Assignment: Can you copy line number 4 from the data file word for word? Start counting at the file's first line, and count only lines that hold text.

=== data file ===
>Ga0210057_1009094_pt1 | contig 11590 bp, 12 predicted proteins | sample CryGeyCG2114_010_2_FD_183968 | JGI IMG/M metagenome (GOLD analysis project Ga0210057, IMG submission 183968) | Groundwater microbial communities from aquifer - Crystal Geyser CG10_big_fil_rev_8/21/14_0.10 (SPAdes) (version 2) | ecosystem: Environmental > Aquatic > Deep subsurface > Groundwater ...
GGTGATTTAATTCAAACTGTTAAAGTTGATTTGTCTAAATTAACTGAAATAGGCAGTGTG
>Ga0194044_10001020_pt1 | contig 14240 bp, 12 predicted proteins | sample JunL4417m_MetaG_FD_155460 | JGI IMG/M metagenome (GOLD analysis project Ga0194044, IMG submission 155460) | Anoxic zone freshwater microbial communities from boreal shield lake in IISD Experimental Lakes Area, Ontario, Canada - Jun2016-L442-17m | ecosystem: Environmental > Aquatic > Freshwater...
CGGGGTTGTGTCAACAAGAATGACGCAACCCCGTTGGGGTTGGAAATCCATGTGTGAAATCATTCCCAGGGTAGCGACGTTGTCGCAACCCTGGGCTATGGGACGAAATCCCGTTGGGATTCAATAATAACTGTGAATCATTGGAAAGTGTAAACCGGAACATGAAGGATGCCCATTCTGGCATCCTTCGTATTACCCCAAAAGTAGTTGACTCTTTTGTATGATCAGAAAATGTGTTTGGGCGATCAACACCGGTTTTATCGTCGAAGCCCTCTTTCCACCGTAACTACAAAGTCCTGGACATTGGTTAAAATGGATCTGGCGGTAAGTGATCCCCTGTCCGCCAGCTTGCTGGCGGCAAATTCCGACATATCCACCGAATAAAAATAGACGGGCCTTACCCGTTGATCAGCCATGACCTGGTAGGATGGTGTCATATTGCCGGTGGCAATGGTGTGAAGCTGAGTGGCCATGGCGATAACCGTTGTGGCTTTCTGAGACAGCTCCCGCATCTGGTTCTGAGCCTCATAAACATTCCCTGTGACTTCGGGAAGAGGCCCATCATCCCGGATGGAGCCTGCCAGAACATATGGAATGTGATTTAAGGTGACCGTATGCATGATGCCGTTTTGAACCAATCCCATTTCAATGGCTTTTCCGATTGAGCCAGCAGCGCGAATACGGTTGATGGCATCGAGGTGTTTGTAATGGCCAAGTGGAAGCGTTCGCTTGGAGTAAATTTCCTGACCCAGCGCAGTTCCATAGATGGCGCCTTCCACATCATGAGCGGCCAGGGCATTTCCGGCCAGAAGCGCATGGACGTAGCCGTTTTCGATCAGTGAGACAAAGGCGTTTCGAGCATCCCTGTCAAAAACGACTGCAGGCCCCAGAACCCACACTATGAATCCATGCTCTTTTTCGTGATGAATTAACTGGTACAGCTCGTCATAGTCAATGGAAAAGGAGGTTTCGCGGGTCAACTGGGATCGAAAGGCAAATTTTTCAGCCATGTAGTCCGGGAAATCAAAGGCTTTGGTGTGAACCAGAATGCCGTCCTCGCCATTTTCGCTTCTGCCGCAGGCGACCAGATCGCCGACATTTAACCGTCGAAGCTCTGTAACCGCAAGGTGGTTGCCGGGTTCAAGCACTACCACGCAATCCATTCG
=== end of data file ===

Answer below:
CGGGGTTGTGTCAACAAGAATGACGCAACCCCGTTGGGGTTGGAAATCCATGTGTGAAATCATTCCCAGGGTAGCGACGTTGTCGCAACCCTGGGCTATGGGACGAAATCCCGTTGGGATTCAATAATAACTGTGAATCATTGGAAAGTGTAAACCGGAACATGAAGGATGCCCATTCTGGCATCCTTCGTATTACCCCAAAAGTAGTTGACTCTTTTGTATGATCAGAAAATGTGTTTGGGCGATCAACACCGGTTTTATCGTCGAAGCCCTCTTTCCACCGTAACTACAAAGTCCTGGACATTGGTTAAAATGGATCTGGCGGTAAGTGATCCCCTGTCCGCCAGCTTGCTGGCGGCAAATTCCGACATATCCACCGAATAAAAATAGACGGGCCTTACCCGTTGATCAGCCATGACCTGGTAGGATGGTGTCATATTGCCGGTGGCAATGGTGTGAAGCTGAGTGGCCATGGCGATAACCGTTGTGGCTTTCTGAGACAGCTCCCGCATCTGGTTCTGAGCCTCATAAACATTCCCTGTGACTTCGGGAAGAGGCCCATCATCCCGGATGGAGCCTGCCAGAACATATGGAATGTGATTTAAGGTGACCGTATGCATGATGCCGTTTTGAACCAATCCCATTTCAATGGCTTTTCCGATTGAGCCAGCAGCGCGAATACGGTTGATGGCATCGAGGTGTTTGTAATGGCCAAGTGGAAGCGTTCGCTTGGAGTAAATTTCCTGACCCAGCGCAGTTCCATAGATGGCGCCTTCCACATCATGAGCGGCCAGGGCATTTCCGGCCAGAAGCGCATGGACGTAGCCGTTTTCGATCAGTGAGACAAAGGCGTTTCGAGCATCCCTGTCAAAAACGACTGCAGGCCCCAGAACCCACACTATGAATCCATGCTCTTTTTCGTGATGAATTAACTGGTACAGCTCGTCATAGTCAATGGAAAAGGAGGTTTCGCGGGTCAACTGGGATCGAAAGGCAAATTTTTCAGCCATGTAGTCCGGGAAATCAAAGGCTTTGGTGTGAACCAGAATGCCGTCCTCGCCATTTTCGCTTCTGCCGCAGGCGACCAGATCGCCGACATTTAACCGTCGAAGCTCTGTAACCGCAAGGTGGTTGCCGGGTTCAAGCACTACCACGCAATCCATTCG